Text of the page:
Three sackings that followed the discovery of computer fraud in the city’s operations in 2008 have also led to huge bills for forensic accountants even before considering the legal bills that will come in.
Updates from April, 2011 Toggle Comment Threads | Keyboard Shortcuts
Voter cards should start arriving in the mail next week for the May 2 election. If you can, you must vote. Not enough of us get out and express our opinion in this simple but most crucial manner. Elections Canada is the site with all the info about getting registered, advance polls and so forth.
Too many of us give in to frustration and a feeling of apathy born from political impotence, but it’s futile to complain about the government if you didn’t get out and make your wishes known when you had a chance.
Here’s some food for thought: Which Canada will you vote for? summarizes the track record of the Harper government in terse comic panel style; a Le Devoir piece on the role of religious belief in the Conservative party, a role often downplayed in the media; even Arcade Fire is urging us to vote – for anyone but Harper – their message is terse but clear; West Island Tory candidate Larry Smith says it’s normal for more federal money to go to Conservative ridings (although a recent CROP poll says Smith hasn’t got a chance against the Liberal incumbent in Lac Saint-Louis riding).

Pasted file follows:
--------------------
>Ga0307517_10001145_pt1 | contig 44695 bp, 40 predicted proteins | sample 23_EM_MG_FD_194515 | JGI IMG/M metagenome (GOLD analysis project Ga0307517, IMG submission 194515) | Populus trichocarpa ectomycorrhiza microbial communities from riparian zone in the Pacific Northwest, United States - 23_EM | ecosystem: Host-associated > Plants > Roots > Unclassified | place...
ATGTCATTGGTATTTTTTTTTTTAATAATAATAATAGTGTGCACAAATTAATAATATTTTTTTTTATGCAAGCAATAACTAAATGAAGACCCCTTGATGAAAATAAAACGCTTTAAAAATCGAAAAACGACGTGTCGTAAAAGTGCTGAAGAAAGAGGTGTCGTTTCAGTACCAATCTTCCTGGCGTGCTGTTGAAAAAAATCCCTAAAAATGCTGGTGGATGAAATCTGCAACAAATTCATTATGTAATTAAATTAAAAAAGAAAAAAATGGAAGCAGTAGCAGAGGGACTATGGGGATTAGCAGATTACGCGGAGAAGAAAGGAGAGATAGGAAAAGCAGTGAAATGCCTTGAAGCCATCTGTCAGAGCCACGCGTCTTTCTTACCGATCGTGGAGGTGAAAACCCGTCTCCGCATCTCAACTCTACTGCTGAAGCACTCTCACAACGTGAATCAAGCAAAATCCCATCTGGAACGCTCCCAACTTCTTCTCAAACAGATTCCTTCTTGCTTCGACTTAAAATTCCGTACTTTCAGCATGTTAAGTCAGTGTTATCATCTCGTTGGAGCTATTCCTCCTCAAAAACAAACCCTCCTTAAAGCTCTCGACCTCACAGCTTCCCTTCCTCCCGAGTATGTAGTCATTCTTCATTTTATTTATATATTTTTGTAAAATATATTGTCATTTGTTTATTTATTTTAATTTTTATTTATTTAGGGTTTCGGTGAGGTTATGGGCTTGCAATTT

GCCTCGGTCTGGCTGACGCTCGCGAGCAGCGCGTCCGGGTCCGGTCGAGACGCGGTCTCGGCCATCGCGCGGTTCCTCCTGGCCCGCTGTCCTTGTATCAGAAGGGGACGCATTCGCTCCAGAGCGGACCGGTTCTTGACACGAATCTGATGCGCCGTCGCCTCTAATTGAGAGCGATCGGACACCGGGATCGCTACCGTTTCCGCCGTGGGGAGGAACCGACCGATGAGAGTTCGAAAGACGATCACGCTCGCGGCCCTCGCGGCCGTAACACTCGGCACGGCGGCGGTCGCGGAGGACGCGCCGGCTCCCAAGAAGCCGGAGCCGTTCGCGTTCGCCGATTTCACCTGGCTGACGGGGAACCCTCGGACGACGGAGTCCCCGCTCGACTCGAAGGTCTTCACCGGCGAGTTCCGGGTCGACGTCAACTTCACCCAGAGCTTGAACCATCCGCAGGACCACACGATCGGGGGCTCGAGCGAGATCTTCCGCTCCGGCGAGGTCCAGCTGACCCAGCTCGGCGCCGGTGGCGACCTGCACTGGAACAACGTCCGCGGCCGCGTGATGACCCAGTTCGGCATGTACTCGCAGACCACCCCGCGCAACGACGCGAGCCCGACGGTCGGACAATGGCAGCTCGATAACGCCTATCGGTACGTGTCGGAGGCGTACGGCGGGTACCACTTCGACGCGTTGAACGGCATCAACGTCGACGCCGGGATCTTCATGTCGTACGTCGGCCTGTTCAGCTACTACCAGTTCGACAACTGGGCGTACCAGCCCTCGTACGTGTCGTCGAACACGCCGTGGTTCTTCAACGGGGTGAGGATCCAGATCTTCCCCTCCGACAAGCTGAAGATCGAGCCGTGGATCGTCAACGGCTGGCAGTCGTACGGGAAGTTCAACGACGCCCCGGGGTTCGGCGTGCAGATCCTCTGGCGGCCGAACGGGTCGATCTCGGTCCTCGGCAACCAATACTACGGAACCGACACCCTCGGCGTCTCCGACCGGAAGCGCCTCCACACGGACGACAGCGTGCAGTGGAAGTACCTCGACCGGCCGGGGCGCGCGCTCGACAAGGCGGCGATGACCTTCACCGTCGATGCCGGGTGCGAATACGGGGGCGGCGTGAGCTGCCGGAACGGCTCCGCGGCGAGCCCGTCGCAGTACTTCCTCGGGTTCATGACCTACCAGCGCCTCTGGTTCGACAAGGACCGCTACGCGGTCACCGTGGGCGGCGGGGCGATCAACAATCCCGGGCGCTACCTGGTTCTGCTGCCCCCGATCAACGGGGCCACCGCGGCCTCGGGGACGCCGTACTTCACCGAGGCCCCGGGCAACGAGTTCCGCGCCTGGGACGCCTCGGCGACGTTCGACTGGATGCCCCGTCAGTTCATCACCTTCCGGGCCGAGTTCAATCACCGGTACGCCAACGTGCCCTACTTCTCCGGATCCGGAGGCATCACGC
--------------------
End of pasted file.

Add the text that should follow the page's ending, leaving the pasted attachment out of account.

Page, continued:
Here’s an interesting interview of Jim Flaherty by Paul Wells, trying to find out where an unaccounted-for $11 billion comes from in their platform.
I also enjoyed this blog inquiry into who governments owe all that money to; it’s focused more on the UK but it applies to any country where “paying off the deficit” is put before the populace as the most pressing matter and serious duty imaginable.
There was a big drug bust on Friday after a multi-level police action codenamed Acabar: tons of ecstasy, coke and cannabis and heaps of cash were seized.
Brossard’s ever-growing DIX30 has become a tourist destination, at least for folks coming from elsewhere in Quebec, while other south shore malls are in decline. Kind of sad that one of its big draws is indoor parking. Marie-Claude Lortie looks into the phenomenon and finds nothing too surprising.
It occurs to me, reading about the place, that the one thing it really needs is a casino. It’s clearly aspiring to a sort of Vegas sensibility.